Photo 5: Students attempt to “hear like a whale,” through their jaw bone. Nishiwaki-san speaks into a microphone from behind one teacher. The student has a small speaker held to his chin. Another teacher covers his ears from behind. Students were able to hear through their chin!
I followed with a short history of whaling in America, emphasizing our rich whaling history (e.g. sperm whale fishery and Moby Dick), modern lack of whaling and the “Flipper Effect.” I concluded that most people in America do not have strong views about whaling, except for “dolphin lovers” that consider dolphins “friends” or “special.” I also told them that most of my biology students considered it okay to whale, as long as it was done sustainably. [I gave a survey to some of my students via Facebook prior to my presentation.]
At Wada Junior High School I spoke first (same presentation; see photo 6). Shoji-san told the students he was happy to hear that my American students were concerned about sustainability. He respects the life of the whales he hunts, and thanks them for providing us with food. Each whale he catches feeds hundreds to thousands of people. He also spoke about his position within the food chain; the circle of life. He happens to be a whaler, and they are few. He accepts his role and respectfully accepts the food from the sea.
Nishiwaki-san’s eighth-grade talk, “From Whaling to Protecting Whaling” emphasized sustainable whaling and broader environmental issues. In part, it was a response to the anti-whaling criticism Japan receives from the west. The first part of his talk compared and contrasted Japanese whaling to environmental impacts of western culture. Then he gave a detailed description of his research methods used to monitor whale populations.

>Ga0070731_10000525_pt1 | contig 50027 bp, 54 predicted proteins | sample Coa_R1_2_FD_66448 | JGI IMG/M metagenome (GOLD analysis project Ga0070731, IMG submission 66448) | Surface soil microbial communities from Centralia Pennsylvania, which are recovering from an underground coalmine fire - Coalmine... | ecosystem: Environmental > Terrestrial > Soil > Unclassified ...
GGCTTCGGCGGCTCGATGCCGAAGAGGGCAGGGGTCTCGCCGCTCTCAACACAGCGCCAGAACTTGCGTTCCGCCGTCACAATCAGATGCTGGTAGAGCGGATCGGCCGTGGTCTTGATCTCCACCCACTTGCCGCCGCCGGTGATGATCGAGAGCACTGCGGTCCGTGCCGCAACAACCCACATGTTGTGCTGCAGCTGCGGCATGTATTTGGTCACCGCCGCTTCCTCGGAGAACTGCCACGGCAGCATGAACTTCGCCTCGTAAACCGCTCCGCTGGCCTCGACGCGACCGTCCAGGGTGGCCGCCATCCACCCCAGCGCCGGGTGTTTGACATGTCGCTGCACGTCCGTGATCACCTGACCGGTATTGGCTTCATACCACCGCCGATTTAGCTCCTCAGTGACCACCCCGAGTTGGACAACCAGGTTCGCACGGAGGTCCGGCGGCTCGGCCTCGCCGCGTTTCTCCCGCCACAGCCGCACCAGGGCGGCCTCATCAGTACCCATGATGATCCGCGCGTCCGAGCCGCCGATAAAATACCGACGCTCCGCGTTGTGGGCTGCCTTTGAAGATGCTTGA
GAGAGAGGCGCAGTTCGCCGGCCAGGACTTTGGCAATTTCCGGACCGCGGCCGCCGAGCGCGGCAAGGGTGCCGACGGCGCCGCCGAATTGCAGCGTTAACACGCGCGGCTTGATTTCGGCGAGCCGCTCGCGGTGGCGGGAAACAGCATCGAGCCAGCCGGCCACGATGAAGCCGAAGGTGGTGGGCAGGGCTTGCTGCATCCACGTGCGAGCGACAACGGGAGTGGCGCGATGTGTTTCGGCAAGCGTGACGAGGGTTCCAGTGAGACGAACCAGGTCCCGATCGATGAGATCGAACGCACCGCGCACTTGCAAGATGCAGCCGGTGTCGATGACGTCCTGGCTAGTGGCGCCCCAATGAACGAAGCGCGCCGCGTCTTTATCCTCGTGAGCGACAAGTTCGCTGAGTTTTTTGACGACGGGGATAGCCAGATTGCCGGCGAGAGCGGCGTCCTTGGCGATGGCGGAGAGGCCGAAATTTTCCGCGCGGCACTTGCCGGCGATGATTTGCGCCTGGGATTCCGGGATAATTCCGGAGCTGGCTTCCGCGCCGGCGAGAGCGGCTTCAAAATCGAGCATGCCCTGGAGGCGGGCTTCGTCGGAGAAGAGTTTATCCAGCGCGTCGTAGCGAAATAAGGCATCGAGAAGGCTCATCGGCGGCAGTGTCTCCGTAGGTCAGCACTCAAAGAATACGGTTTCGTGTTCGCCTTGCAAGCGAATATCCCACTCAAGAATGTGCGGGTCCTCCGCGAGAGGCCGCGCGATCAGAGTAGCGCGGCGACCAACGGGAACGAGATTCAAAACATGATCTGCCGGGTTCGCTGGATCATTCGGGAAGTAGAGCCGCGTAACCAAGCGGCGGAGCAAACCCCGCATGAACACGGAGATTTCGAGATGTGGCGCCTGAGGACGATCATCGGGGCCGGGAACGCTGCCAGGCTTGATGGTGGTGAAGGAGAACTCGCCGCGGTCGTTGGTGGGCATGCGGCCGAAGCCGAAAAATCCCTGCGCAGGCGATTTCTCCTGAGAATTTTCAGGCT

He began with a history of whaling and its relationship to the industrial revolution. For example, whales were critical to the industrial revolution as a source of glycerin, used to make dynamite that allowed for greater coal mining. He went on to describe the many environmental pollutants created by the west’s industrial revolution. Of particular significance are the greenhouse gases responsible for global climate change. He described the Kyoto Protocol and the international effort to reduce greenhouse gas emissions. He told the students, ‘Only one nation refused to sign the Kyoto Protocol’ and asked the students which country would not sign? Answer: The United States, the greatest emitter of greenhouse gases. Global climate change will have many effects on our world, including effects on whales.
The great era of modern whaling began and ended in the 20th century. Factory ships enabled exploitation of the largest whales, and capture of these whales in the Southern Ocean that circles Antarctica. Western nations pioneered this form of whaling and Japan followed. Importantly, while the west used whales for industrial products, Japan also depended on whales as a major source of protein. By mid-century it was clear that many species were over hunted. The International Whaling Commission (IWC) formed in 1946 to manage these whales as a sustainable fishery. In the 1960s the U.S. and many other western nations stopped whaling. Plant and fish oils replaced whale oil in industry, and with fewer whales to hunt, it was no longer economical. Nishiwaki-san presented this history and explained how whaling became a political ‘bargaining chip’ in the west. By comparison, Japan still used whales for meat as well as oil, and they continued to hunt whales according to the regulations of the IWC.